At the age of 44, Shelley Jacobsen has officially stumbled into a midlife crisis. She is equal parts fed up with her monotonous home life and tired of raising her twin toddlers – as she would put it – in a perpetual state of #MomFail. Even the small coffee and gift shop she co-owns with her best friend, Di, no longer provides enough of an escape. So, when 22-year-old Wayde strolls into Shelley’s life smelling of “pina colada vanilla dessert” and offering surf lessons for her kids, she jumps at the opportunity to add a little excitement to her life. But what starts as an innocent text here, and a few fire emojis there, soon escalates when Shelley takes Wayde on as a barista at Coffee & Cream. Throw in a couple gal pals who may or may not be ignoring her, and one very Jewish husband, and you’ve got yourself the recipe for Shelley’s suddenly very complicated life.
I’d like to preface all critique by making it clear: I am certainly not the intended audience of Qarnita Loxton’s latest novel, Being Shelley. That being said, my greatest issue with the book lay solely with its titular character. This is not meant to be a fault on Qarnita’s writing, which itself was well paced and flowed nicely, but it was sadly overshadowed by the utterly intolerable leading lady, Mrs Shelley Jacobsen herself.
Shelley’s consistently selfish behaviour is not “quirky”. Her lazy work ethic and inconsiderate attitude towards her best friend/colleague are not “relatable”. And any character who engages in an emotional and, eventually, physical affair – when she becomes frustrated with her marriage, due to her husband’s constant attempts to speak to her about anything that interests him, asking her to spend the bare minimum amount of time with his family, and requesting that she maintain any level of respect for his religion, whatsoever – does not succeed in earning my sympathies.
She proclaims herself to be a failed mother, wife and friend, but uses her shortcomings only as an excuse for her self-serving behaviour whenever her actions are called out, rather than trying to better herself. The only satisfaction I felt was at the eventual consequences of Shelley’s would-be dalliance – an outcome I had not expected when her flirtation with Wayde began.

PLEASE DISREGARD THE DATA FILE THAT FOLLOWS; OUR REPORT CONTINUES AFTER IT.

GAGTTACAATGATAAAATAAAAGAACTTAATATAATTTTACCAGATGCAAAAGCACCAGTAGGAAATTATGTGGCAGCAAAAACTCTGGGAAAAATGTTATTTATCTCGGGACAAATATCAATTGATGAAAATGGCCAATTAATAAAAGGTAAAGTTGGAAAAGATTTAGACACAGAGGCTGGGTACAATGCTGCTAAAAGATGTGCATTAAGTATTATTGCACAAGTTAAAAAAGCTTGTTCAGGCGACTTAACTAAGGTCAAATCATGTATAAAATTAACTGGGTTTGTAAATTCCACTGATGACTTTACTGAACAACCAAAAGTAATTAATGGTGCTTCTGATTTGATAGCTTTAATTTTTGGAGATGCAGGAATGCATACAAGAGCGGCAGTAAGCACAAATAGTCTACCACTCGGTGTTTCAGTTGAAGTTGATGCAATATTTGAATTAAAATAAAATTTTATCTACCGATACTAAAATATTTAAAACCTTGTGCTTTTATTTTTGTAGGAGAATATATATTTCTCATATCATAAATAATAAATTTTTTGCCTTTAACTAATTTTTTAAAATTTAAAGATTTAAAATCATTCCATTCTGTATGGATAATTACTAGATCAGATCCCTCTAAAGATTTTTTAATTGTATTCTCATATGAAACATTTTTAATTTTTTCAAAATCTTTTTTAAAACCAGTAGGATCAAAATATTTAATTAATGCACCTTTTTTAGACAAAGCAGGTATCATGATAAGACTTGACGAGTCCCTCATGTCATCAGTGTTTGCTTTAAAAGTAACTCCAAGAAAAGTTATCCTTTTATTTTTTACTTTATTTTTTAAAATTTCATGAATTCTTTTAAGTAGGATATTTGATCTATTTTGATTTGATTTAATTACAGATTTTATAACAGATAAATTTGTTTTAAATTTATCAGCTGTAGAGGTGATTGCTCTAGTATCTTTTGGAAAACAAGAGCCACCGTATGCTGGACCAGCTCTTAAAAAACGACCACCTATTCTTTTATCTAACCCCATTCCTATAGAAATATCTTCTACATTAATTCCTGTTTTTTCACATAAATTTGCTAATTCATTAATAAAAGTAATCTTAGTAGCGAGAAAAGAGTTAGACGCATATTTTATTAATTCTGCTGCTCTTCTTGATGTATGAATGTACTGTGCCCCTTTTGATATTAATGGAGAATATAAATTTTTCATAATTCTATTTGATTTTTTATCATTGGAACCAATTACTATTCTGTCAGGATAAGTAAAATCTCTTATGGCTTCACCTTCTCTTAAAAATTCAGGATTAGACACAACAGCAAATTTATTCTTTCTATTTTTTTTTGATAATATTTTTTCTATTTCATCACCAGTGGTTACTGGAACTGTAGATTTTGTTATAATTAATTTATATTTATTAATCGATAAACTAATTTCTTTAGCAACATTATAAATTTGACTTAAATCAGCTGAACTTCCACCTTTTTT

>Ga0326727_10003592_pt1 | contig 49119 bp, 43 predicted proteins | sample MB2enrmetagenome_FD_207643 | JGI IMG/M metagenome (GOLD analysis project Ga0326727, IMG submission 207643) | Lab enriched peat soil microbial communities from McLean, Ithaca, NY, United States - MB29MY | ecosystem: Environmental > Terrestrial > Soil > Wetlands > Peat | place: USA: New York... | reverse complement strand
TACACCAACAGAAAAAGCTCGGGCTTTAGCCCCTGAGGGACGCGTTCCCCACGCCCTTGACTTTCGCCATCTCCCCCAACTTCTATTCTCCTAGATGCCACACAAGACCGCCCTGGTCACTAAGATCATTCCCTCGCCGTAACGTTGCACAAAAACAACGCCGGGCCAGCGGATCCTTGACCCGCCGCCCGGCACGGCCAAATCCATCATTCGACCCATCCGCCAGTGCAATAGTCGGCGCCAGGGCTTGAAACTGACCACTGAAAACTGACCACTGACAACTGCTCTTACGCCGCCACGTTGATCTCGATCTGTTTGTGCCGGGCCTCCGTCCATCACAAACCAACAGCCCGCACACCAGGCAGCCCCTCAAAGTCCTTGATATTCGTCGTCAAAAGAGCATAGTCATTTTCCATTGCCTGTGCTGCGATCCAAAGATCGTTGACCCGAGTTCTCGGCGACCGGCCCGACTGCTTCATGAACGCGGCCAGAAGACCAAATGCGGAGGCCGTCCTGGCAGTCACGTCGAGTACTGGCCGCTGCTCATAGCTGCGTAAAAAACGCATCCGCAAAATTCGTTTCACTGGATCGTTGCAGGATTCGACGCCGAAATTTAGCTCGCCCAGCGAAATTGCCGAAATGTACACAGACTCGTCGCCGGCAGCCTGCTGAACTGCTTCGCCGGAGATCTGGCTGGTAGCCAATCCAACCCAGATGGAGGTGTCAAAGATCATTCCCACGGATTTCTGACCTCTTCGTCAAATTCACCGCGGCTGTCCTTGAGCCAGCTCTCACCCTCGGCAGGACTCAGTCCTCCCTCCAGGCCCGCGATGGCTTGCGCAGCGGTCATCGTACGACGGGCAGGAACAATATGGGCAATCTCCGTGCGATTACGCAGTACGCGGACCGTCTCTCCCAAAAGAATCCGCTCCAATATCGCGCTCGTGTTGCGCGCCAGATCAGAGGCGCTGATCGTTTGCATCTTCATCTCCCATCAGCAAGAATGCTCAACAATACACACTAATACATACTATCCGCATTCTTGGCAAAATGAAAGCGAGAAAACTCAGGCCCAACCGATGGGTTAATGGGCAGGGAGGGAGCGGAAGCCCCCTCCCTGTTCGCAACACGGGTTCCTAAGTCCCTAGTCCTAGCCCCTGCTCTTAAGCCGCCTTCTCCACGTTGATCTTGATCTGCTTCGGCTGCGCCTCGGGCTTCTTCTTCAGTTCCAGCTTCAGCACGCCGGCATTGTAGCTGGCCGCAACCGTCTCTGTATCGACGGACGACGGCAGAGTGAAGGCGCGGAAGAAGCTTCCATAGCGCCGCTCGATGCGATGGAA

Even while being aware of her own faults, Shelley continues to display a constant need to invalidate any form of offered assistance from her friends or husband. Her stubborn determination to reject all advice from those she supposedly deems her loved ones, is more likely a reflection of her own feelings of inadequacy about herself, than ignorance of her flaws.
Seeing that this is already the third book Qarnita has centred around Shelley and her friends, it is difficult to know whether she has always been the weakest link in her friendship group of otherwise fairly well-put-together women, or whether she has previously served as a support system for Lily and Kari, as they have now done for her. All I know is that I’ve had my fill of Shelley Jacobsen for quite some time, and should the fourth instalment be hitting shelves anytime soon, you’d be unlikely to find me first in line. Fortunately for Qarnita, I happen to be majorly in the minority.
It’s quite extraordinary for me to see how many older women – mothers and wives, in particular – see so much of themselves in Shelley. I suppose it goes to show how significant the age gap can sometimes be in terms of our chosen literary entertainment, and what a woman may feel comparative with in certain times of her life. As they say, to each her own. But, for a critic just below the targeted age group, and very out of her comfort zone reading any type of romance-heavy novel, my overall feeling towards the novel is exactly what you would expect: just not my cup of tea.